Big cities offer a lot of advantages, I’m not going to lie. But one of the scariest things for parents and future parents who are thinking of moving to a rural area is that their kids will be going to the same school as everyone else. In urban areas, you usually don’t live in the underprivileged area where you are working, and you certainly don’t send your kids to school there. You live in the nicer neighborhood with the better schools. Out here, there’s one school. There is no better school district or area to escape to. The kids you teach are the same kids your kids will be going to school with.

This, of course, is a major issue when it comes to convincing people to move out to rural areas to help failing schools. Another obstacle is the idea that the rural areas aren’t worth the trouble. Making it in America used to mean conquering the frontier, but now it means conquering the big city. How many narratives do we read or see where the small-town, rural person moves to the big city in order to “make it.” Or, to put it differently, we believe in the phenomenon that the best and the brightest leave their rural homes for the larger centers, leaving behind…the dumbest and least motivated?

There are so many stereotypes of rural people that essentially excuse not doing more to help them and their education system. Why bother, right? They don’t value education, they’re not interested in a “better life,” and they are unwilling to learn what we want to teach them. You might try to say it in more politically correct terms, but think about your attitudes towards people who still live in small, rural towns and isolated farms, trailer parks and mobile homes.

I’m not saying it’s perfect out here; far from it. There is drug addiction, racial tension, crippling poverty, and a lack of resources to provide effective services, including education. But before you dismiss rural education reform, ask yourself if you really think urban kids are more deserving of a quality education than their rural counterparts.

Getting Sucked In or Putting Myself Out There?

I’ve written about this issue before; that I’m a Bad Female Academic for having administrative ambition, but also how it’s a difficult position to put myself in because I am not on the tenure-track, thus it doesn’t “count”, nor am I afforded the same protections. Nonetheless, and despite being warned, I volunteered to be an “Early College Mentor.” What does this mean? Well, our college offers early college credit courses in the high schools and I will be mentoring the teachers in the high schools who are teaching these classes.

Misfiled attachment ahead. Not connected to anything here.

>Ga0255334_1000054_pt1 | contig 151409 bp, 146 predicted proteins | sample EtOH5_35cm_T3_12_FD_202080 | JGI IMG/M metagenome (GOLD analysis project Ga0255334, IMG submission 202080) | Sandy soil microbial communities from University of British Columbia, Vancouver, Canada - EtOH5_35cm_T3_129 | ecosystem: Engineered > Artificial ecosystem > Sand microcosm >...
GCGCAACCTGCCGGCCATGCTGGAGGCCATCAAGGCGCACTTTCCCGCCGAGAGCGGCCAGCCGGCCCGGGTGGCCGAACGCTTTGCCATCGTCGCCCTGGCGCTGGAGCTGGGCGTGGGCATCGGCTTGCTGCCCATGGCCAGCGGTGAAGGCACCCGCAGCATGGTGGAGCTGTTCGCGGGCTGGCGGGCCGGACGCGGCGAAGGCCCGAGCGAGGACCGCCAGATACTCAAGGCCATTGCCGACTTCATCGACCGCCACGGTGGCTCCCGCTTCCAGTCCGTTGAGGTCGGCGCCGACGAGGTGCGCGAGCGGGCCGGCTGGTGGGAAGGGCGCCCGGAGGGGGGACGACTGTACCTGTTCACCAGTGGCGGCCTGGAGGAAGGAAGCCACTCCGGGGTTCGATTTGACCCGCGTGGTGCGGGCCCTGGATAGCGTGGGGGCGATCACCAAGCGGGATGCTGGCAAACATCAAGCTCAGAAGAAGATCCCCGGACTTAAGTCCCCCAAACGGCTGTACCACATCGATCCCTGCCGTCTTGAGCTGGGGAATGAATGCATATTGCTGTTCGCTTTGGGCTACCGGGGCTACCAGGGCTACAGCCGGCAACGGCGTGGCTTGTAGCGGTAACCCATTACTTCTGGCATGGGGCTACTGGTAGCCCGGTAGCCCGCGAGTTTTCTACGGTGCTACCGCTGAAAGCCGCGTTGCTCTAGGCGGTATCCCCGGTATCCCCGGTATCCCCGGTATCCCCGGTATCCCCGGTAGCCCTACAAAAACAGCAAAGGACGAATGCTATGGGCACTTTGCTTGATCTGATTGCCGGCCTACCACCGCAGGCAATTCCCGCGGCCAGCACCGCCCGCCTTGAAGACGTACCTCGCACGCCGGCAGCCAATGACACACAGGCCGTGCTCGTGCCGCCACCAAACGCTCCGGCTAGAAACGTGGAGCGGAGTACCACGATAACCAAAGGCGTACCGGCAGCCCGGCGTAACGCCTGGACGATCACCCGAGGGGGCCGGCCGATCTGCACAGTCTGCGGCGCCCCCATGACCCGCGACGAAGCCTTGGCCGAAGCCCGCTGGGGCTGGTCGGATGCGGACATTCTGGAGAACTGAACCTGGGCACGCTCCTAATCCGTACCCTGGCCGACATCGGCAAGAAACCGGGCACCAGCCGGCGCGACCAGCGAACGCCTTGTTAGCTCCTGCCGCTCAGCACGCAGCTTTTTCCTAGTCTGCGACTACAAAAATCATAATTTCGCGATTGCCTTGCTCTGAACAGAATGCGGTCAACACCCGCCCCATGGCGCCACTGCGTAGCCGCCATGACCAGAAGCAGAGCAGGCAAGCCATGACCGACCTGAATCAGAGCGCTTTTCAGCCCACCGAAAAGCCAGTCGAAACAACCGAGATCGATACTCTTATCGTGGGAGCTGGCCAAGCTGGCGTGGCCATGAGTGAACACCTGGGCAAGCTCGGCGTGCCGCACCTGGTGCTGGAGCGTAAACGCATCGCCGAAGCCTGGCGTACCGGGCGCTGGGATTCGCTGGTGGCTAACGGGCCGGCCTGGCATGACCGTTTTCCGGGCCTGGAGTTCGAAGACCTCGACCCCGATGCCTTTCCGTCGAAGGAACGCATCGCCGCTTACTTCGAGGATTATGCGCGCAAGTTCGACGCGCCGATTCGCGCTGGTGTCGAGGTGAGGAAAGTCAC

The question is, why? 
I have often written about the “exploitation” of contingent labor in academia. And I am acutely aware of my own position, trying to make sure I don’t put myself in (or get sucked into) a position where I will either be taken advantage of or made a scapegoat out of (or both). But this mentorship role seems to me to be a relatively safe compromise. 
For one thing, I’m doing it for the money. The mentors are getting a significant amount of professional development money for every teacher we mentor. I can use the money on conferences, books, research trips, whatever. This is not an insignificant reward for me because I am an instructor and therefore don’t have the same level of support for these activities as those on the tenure-track or have tenure. 
I’m also doing it because I like the idea of mentoring teachers and creating a community. It’s one of the reasons I co-founded #FYCchat on Twitter. We should be more active in helping one another be better teachers, for ourselves and for our students. I really am hoping to facilitate a learning community for the teachers I will be mentoring using social media. I also hope to encourage (inspire?) these teachers to use social media in their teaching. 
Our university’s service area is largely (exclusively) rural and mostly poor. Many of these students come to our college underprepared and have a lot of difficulty completing a college degree. If I can help high school teachers better prepare students for college, then I think I am doing a great public service. These students are just as deserving of a good education as anyone else. This is a concrete way that I can help.